The situation of the Latin Quarter and the institution at its heart, the University of Quebec in Montreal (UQAM), is the subject of many concerns. While the Berri-UQAM sector reflects the image of a decrepit and fractured neighborhood – with its closed windows, open drug trafficking and widespread homelessness –, we learn in particular that the Quebec Infrastructure Plan (PQI) of the Government of Quebec over 10 years devotes $28,500 per student to McGill University, leaving UQAM with crumbs, or $357 per head of pipe.
Does Quebec still take seriously the mission of an institution that is supposed to be the symbol of the democratization of higher education for Francophones?
It is important to contextualize these observations in order to avoid conveying stereotypes about people who live, work and study in the Latin Quarter. It remains a living or working environment for a wide variety of people, activities and dynamics, and must be understood in this unique reality in Montreal. Its revitalization must all the more be at the heart of the revival of the sector, and more broadly of the reinvestment in the mission of UQAM.
It is the bastion of university education in French in Montreal, thus assuming a fundamental responsibility for the preservation and promotion of the French language, generating both cutting-edge fundamental research, while ensuring access to students whose parents have never had this opportunity, and in particular to the children of immigrants, the second generation. In fact, the Uqamian community has been particularly affected by the impacts of the pandemic: isolation, return to the regions, obligation to return to the workplace, etc.
Despite everything, UQAM is the daily theater of vibrant projects led by a unique community at the service of the community, both in terms of teaching and research and creation. UQAM has also always been one of the main engines for the vitality of the district: more than 30,000 students and thousands of professors, lecturers and staff members who come, live and work there.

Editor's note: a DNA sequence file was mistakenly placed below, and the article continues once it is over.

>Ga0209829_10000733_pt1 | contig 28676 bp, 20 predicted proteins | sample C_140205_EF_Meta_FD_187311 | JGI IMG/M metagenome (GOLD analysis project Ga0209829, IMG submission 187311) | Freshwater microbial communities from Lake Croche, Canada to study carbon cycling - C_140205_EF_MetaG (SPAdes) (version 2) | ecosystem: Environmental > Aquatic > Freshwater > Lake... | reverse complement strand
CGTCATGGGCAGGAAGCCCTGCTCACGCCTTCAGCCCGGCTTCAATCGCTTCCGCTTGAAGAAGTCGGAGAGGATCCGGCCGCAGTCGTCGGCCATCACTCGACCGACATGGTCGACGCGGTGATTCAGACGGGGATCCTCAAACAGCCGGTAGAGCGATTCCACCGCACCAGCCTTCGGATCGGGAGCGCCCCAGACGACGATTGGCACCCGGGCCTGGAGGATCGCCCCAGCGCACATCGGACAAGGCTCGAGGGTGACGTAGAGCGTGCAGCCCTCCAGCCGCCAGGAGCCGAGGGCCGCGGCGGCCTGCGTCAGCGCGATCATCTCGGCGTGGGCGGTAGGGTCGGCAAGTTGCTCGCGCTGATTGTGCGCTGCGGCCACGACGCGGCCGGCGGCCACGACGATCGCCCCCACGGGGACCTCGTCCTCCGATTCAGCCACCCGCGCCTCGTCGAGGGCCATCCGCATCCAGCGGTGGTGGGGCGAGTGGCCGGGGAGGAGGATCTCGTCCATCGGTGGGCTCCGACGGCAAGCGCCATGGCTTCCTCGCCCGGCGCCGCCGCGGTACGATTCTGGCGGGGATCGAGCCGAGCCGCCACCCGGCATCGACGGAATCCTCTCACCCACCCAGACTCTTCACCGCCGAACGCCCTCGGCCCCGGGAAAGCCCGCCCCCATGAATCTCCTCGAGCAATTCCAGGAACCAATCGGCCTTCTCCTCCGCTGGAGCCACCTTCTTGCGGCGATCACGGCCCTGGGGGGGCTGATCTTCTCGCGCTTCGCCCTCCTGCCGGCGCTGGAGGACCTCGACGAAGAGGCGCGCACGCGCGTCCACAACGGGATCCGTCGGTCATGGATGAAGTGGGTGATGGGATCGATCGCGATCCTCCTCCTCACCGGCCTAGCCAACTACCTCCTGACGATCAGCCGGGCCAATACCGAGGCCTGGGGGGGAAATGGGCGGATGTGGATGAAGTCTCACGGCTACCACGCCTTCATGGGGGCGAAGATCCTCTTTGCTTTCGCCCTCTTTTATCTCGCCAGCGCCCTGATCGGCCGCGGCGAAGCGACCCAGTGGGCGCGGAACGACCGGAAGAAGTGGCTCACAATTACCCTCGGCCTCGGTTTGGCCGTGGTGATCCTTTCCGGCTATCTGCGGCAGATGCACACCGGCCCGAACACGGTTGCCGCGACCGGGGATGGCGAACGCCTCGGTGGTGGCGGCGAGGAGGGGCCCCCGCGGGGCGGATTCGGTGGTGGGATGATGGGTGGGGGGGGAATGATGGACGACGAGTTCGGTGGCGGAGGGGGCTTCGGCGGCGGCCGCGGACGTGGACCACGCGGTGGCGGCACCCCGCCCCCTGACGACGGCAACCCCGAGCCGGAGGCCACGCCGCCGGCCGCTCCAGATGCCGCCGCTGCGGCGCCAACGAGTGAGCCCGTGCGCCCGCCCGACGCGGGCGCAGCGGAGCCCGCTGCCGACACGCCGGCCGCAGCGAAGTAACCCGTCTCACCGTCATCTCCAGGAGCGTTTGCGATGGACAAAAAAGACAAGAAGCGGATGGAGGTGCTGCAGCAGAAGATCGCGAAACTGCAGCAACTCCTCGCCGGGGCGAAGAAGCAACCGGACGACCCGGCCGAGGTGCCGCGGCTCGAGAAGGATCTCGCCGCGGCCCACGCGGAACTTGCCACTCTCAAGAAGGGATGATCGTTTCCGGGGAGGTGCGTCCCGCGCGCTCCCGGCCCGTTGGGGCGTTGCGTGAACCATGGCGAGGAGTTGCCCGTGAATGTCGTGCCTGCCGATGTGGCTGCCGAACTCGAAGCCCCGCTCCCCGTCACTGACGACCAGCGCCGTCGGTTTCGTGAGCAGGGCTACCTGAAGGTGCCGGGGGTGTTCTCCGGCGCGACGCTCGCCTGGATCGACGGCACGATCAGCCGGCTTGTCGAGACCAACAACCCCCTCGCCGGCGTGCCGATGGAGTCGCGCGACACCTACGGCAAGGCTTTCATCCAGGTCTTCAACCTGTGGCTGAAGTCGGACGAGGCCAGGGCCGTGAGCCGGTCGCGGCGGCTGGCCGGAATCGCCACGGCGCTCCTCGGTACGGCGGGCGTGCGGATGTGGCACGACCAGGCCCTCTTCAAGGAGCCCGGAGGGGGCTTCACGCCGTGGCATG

If UQAM is going through a period of uncertainty, it is precisely time to ask the real questions of the government and the people of Quebec: are we taking seriously the socio-economic and scientific role of UQAM in Montreal, in the Quebec and around the world?
Not reinvesting in UQAM’s mission would be to abdicate on a vibrant Francophone Montreal in our cultural, economic and scientific spheres. In the same way that we must ensure the integrity of other institutions such as the Orchester symphonique in Montreal or even a French-speaking state corporation such as Radio-Canada in Montreal, a Chamber of Commerce of Metropolitan Montreal and the flourishing French-speaking CORIM.
Today more than ever, it is imperative to recognize this distinctive mission: it is not UQAM that needs to be supported, but its distinctive missions in which society must reinvest. We must go beyond the funding logic based on parametric calculations essentially linked to the number of students in class, and ensure that UQAM pursues its mission in its space and time. We need UQAM now, but above all we will need UQAM tomorrow.
UQAM is also a space for reflection and action where we try sincerely, with rigor and in a committed manner to respond to the challenges of humanity: it is the place where we value difference, where where we take a stand and where we carry out research to find alternatives to the dominant models. UQAM does not only play a role in its neighborhood. UQAM is also the university that seeks solutions to the fundamental questions of our time. That’s what my UQAM is: it’s the development of high knowledge, transmitted and disseminated to the public and in political circles in French.
What is and what will be our contribution to the revitalization of the neighborhood? Putting our driving forces such as the School of Design, the School of Social Work or the Galerie de l’UQAM into the revival of the neighborhood, to imagine a Knowledge Hub so that our units are invested in supporting the downtown community. city, to provide spaces for living, working and collaborating to allow urban fabrics to take shape, whether with the CHUM, the Grande Bibliothèque, via the Board of Trade of Metropolitan Montreal and community circles and of course with the City of Montreal.
This is how we contribute to this neighborhood and could also help revitalize it to reinvest together in UQAM’s mission and transform current uncertainty and challenges into collective opportunity.